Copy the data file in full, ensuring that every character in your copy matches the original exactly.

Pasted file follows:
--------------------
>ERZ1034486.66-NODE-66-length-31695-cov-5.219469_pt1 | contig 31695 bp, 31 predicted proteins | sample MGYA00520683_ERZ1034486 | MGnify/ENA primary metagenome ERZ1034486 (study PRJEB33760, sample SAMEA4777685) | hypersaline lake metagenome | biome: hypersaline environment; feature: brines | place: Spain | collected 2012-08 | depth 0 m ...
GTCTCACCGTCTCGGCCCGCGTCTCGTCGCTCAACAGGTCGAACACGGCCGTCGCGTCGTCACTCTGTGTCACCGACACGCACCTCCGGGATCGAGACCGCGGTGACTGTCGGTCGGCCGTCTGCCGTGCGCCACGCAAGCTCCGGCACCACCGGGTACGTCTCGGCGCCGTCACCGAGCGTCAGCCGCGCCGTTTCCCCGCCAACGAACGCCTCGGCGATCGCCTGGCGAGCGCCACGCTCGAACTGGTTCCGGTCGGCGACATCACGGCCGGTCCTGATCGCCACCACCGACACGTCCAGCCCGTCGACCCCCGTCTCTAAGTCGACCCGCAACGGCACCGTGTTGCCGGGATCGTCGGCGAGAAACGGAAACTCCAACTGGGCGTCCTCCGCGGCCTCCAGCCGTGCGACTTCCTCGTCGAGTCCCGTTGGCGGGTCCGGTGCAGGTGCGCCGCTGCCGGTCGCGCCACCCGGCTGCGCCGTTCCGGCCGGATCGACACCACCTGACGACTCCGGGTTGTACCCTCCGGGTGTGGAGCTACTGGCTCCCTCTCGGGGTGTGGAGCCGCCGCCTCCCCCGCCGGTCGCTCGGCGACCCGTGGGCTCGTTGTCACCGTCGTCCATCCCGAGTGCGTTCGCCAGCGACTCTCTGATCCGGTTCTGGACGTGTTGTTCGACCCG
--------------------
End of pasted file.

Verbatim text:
>ERZ1034486.66-NODE-66-length-31695-cov-5.219469_pt1 | contig 31695 bp, 31 predicted proteins | sample MGYA00520683_ERZ1034486 | MGnify/ENA primary metagenome ERZ1034486 (study PRJEB33760, sample SAMEA4777685) | hypersaline lake metagenome | biome: hypersaline environment; feature: brines | place: Spain | collected 2012-08 | depth 0 m ...
GTCTCACCGTCTCGGCCCGCGTCTCGTCGCTCAACAGGTCGAACACGGCCGTCGCGTCGTCACTCTGTGTCACCGACACGCACCTCCGGGATCGAGACCGCGGTGACTGTCGGTCGGCCGTCTGCCGTGCGCCACGCAAGCTCCGGCACCACCGGGTACGTCTCGGCGCCGTCACCGAGCGTCAGCCGCGCCGTTTCCCCGCCAACGAACGCCTCGGCGATCGCCTGGCGAGCGCCACGCTCGAACTGGTTCCGGTCGGCGACATCACGGCCGGTCCTGATCGCCACCACCGACACGTCCAGCCCGTCGACCCCCGTCTCTAAGTCGACCCGCAACGGCACCGTGTTGCCGGGATCGTCGGCGAGAAACGGAAACTCCAACTGGGCGTCCTCCGCGGCCTCCAGCCGTGCGACTTCCTCGTCGAGTCCCGTTGGCGGGTCCGGTGCAGGTGCGCCGCTGCCGGTCGCGCCACCCGGCTGCGCCGTTCCGGCCGGATCGACACCACCTGACGACTCCGGGTTGTACCCTCCGGGTGTGGAGCTACTGGCTCCCTCTCGGGGTGTGGAGCCGCCGCCTCCCCCGCCGGTCGCTCGGCGACCCGTGGGCTCGTTGTCACCGTCGTCCATCCCGAGTGCGTTCGCCAGCGACTCTCTGATCCGGTTCTGGACGTGTTGTTCGACCCG